When I first saw 2001: A Space Odyssey, I thought it would be cool to be able to have an out-loud conversation with a machine like Hal. But now, half a decade into having an iPhone to speak to, I still feel weird about it.
Siri’s nice and all, but I just feel weird talking to my device. Any device, for that matter. But I’d better get over it because thanks to Amazon’s Alexa and Google Home and whatever the hell Apple wants us to do now, the concept of voice commands is getting bigger–and fast.
All kinds of companies are testing the capabilities and limits of voice control. This includes using voice commands to find the music we want faster and more reliably.
Take Canada’s LyricFind, for example. It’s already the word’s biggest legal database and supplier of song lyrics. Now they’re working on a way for us to find a song just by quoting some lyrics. “Ok, Google. What’s the song that goes ‘Scaramouche, Scaramouche, will you do the Fandango?'” LyricFind wants us to be able to do that.
Then there’s Muru out of Australia. Their press release says “[we] transform metadata, the basic information about every digital music file, and generates extended playlists to fit every taste, every dynamic, by disrupting the way music is classified in the digital realm. With Muru, anything you can possibly think of with playlists can be controlled by your voice.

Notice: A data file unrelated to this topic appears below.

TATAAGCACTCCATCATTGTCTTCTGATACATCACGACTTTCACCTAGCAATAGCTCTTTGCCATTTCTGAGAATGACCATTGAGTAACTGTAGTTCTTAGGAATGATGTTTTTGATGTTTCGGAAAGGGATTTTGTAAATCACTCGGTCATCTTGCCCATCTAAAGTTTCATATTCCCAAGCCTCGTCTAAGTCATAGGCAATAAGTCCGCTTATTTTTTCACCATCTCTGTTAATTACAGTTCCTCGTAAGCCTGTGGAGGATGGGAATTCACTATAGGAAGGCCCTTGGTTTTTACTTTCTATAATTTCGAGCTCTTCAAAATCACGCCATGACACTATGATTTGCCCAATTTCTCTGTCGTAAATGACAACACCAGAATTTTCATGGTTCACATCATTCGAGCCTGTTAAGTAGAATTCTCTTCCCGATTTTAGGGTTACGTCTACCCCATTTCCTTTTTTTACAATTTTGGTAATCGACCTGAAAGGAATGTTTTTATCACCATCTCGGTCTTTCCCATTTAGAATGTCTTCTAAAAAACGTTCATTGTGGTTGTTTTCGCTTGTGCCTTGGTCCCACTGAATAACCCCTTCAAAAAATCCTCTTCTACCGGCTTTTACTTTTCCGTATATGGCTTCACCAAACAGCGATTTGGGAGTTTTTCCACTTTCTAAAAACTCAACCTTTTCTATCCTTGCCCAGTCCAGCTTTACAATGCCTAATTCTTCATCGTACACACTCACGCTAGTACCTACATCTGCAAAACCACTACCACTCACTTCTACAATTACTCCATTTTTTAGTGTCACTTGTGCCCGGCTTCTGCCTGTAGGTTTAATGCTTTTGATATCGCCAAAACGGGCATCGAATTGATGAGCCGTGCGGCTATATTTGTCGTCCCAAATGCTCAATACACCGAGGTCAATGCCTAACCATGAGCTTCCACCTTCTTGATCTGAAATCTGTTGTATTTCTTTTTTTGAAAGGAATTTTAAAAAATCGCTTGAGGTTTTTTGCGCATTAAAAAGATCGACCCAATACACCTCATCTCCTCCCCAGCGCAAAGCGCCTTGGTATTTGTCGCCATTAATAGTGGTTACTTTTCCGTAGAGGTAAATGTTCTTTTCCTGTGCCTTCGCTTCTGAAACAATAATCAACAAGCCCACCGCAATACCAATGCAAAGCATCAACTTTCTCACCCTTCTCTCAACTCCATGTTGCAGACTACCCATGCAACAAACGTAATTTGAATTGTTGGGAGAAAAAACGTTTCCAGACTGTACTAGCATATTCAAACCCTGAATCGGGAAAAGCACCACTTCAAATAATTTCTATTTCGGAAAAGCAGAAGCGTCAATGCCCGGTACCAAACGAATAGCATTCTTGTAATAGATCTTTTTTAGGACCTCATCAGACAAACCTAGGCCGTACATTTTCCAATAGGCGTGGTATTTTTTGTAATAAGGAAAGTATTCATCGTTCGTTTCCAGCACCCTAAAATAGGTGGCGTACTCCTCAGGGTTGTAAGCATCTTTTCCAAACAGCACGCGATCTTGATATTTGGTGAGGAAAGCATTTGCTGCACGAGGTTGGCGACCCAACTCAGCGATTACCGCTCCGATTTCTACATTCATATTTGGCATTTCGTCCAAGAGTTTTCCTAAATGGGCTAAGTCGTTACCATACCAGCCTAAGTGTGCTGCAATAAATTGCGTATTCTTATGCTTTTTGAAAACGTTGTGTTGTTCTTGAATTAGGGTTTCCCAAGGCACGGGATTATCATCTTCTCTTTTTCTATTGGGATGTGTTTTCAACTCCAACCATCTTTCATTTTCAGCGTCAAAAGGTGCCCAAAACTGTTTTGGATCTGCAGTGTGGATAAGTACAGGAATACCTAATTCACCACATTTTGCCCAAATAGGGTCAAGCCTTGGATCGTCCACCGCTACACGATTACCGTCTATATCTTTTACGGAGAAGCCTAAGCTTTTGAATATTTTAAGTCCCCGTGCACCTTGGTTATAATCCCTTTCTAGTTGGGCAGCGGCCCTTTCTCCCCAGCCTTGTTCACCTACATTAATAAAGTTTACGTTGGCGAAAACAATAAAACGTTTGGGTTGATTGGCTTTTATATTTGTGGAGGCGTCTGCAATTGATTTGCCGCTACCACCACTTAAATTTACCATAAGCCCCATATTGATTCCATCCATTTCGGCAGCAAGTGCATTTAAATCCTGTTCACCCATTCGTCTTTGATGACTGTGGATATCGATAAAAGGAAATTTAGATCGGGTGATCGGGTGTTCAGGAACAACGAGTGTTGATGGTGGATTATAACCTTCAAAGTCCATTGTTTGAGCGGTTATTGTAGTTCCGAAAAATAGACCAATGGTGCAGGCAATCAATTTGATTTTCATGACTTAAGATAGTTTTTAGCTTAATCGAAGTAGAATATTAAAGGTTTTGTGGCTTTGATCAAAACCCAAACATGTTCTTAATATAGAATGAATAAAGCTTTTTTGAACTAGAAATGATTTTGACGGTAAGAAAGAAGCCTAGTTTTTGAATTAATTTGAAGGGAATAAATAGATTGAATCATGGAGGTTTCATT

“[we] transform metadata, the basic information about every digital music file, and generates extended playlists to fit every taste, every dynamic, by disrupting the way music is classified in the digital realm. With Muru, anything you can possibly think of with playlists can be controlled by your voice.
“Today, we can say ‘Play me some Jazz,’ but with Muru you could say: ‘Play me some Jazz for an hour, starting with something like Billie Holiday and ending with Miles Davis’…then half way through the playlist you can say, ‘Bring the tempo down and play me more songs that I know.’ Or “I’m having a dinner party. Start with “chill out” and end with my favourite Michael Jackson song in 3 hours.'”
Another program that promises to help is Loudr, which provides all the back end metadata for voice service. If you want to browse for songs by, say, composer, a device will search the Loudr database to find what you’re looking for.
Now if only all of these devices were available for sale in Canada…